So, if we annotate the vds with genes (I still need to check how to do that, and where to get the info in a format easily recognised by Hail) and recombination rate, the output of the function could be some kind of structure containing all the necessary information to produce such plot.

Hope this makes sense.

Calculating just the ld vectors would be great, but unfortunately there’s no straightforward way to do that in Hail 0.1.

In the future, I imagine you could:

1. annotate the intervals of each variant with the variant for that interval
2. drop any variants that didn’t fall in at least one interval
3. “join” this vds against itself on the targeted variants, this would yield, effectively, a VDS where each variant had a pair of genotype arrays: the genotypes for this variant and the genotypes for the variant that owns this interval (or perhaps multiple variants if they have overlapping intervals)
4. compute the dot-product of these arrays

It’s that third step that Hail 0.1 doesn’t have an (efficient) answer for. We also lack array dot-product, but that’s simple to add.

### Getting Gene Annotations

Annotating with genes is straightforward, but the workhorse method is rather a mouthful of documentation due to its generality. The basic idea is this:

``````gene_intervals = KeyTable.import_interval_list('genes.interval_list')
gene_annotated_vds = vds.annotate_variants_table(gene_intervals, root='va.genes', product=True)
``````

### Getting Recombination Rate

I think you accidentally included an empty link. IIUC, recombination rate is an `Interval → Double` relationship. Getting this data in hail again relies on the `annotate_variants_table` method:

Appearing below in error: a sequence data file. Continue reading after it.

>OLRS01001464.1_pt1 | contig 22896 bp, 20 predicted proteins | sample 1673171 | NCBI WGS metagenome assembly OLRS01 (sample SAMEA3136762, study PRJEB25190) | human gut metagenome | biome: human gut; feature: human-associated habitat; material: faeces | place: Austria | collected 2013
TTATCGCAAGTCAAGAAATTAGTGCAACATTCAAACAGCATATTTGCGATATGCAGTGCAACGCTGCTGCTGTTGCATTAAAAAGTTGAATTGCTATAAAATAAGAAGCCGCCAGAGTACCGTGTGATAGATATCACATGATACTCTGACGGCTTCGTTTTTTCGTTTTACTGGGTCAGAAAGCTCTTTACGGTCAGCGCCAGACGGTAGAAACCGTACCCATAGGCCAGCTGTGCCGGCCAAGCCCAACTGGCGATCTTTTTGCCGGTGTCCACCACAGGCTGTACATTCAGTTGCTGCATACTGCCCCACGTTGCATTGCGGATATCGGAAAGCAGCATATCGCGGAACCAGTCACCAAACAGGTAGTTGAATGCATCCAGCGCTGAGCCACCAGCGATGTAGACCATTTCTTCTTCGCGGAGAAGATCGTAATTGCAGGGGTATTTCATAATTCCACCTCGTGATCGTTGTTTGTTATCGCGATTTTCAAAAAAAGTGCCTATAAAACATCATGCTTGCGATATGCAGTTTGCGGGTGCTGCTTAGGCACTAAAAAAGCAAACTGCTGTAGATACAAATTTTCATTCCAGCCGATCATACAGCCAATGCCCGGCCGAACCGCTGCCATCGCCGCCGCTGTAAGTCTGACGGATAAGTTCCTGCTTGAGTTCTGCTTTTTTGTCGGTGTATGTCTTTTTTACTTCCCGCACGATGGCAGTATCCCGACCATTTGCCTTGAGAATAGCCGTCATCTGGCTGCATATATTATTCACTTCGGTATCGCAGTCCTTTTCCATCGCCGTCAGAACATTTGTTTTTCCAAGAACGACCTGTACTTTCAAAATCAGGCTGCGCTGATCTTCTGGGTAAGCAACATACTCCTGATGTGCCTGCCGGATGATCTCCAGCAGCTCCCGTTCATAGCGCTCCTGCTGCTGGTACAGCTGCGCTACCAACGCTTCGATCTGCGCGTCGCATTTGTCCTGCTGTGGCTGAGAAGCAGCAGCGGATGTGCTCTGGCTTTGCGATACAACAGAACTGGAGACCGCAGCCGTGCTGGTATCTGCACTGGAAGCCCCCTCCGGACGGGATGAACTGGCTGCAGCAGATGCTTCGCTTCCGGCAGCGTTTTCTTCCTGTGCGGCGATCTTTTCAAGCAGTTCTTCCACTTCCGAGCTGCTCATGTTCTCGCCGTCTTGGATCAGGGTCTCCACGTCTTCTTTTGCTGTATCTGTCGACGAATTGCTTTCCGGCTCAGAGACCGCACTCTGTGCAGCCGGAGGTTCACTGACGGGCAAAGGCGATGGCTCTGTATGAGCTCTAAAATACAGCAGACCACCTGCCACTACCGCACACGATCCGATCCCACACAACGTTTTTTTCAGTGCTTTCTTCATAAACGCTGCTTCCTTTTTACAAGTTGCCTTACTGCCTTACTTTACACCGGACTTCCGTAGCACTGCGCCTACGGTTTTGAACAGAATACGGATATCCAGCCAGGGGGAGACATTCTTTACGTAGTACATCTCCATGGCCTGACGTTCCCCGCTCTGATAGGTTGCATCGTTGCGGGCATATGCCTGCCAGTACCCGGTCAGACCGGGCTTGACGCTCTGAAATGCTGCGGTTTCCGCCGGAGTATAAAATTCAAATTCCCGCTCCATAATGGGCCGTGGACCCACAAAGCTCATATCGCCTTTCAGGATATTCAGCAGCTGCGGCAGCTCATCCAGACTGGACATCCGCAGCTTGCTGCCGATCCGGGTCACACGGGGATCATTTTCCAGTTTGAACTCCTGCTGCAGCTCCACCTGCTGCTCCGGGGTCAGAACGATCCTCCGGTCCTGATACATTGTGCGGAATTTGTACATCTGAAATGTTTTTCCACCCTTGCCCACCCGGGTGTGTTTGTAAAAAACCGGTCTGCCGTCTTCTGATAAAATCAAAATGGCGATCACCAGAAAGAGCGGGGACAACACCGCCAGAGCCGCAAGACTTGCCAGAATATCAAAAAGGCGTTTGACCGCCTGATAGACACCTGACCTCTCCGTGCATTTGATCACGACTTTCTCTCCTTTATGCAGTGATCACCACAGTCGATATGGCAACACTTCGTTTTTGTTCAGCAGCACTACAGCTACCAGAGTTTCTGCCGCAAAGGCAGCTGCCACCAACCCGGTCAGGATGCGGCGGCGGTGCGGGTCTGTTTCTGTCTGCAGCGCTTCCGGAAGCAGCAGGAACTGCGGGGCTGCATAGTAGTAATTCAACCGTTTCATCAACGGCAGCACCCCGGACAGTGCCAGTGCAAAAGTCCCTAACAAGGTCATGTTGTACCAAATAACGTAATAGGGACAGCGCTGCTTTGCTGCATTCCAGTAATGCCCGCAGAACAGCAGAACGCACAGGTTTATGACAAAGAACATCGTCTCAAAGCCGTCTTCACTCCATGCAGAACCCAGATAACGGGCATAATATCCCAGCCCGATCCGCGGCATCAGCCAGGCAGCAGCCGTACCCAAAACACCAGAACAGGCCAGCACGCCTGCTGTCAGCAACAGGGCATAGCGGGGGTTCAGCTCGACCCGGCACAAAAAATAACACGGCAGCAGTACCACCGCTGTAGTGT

``````rr_intervals = KeyTable.import_interval_list('recombination_rate.interval_list')
rr_annotated_vds = vds.annotate_variants_table(rr_intervals, root='va.rr', product=False)
``````

In this case, you should ensure that none of the intervals overlap (i.e. your `recombination_rate.interval_list` represents a function from genetic position to recombination rate).

Sorry about the empty link, it points to a ftp folder, now explicitly written.

I see, more complex than I thought it would be, I think I’m gonna try to work something out using the ld matrix in the interval, and if it’s too costly, export the intervals to plink.

What fields need to be in genes.interval_list? Does how I name fields make a difference, or only their (fields) order?

The recombination rate is given as:

``````Chromosome      Position(bp)    Rate(cM/Mb)     Map(cM)
1               55550           2.981822        0.000000
1               82571           2.082414        0.080572
1               88169           2.081358        0.092229
1               254996          3.354927        0.439456``````

There are three valid interval list formats and it shouldn’t have a header line. The one you’re looking for is tab separated with five columns: chromosome, start, end, direction, and value/target.

Is the recombination rate defined at a specific position, or for an entire interval? Is the first line of that table conveying the information: “On chromosome 1, from position 0 to position 55550, the recombination rate is 2.981822 and the Map is 0.000000”? To use that table as an interval list, you’ll want to reformat it like this (except with tab separators instead of spaces):

``````1  0      55550  + 2.981822,0.00000
1  55551  82571  + 2.082414,0.080572
1  82572  88169  + 2.081358,0.092229
1  88170  254996 + 3.354927,0.439456
``````

Then in python:

``````from hail import *

hc = HailContext()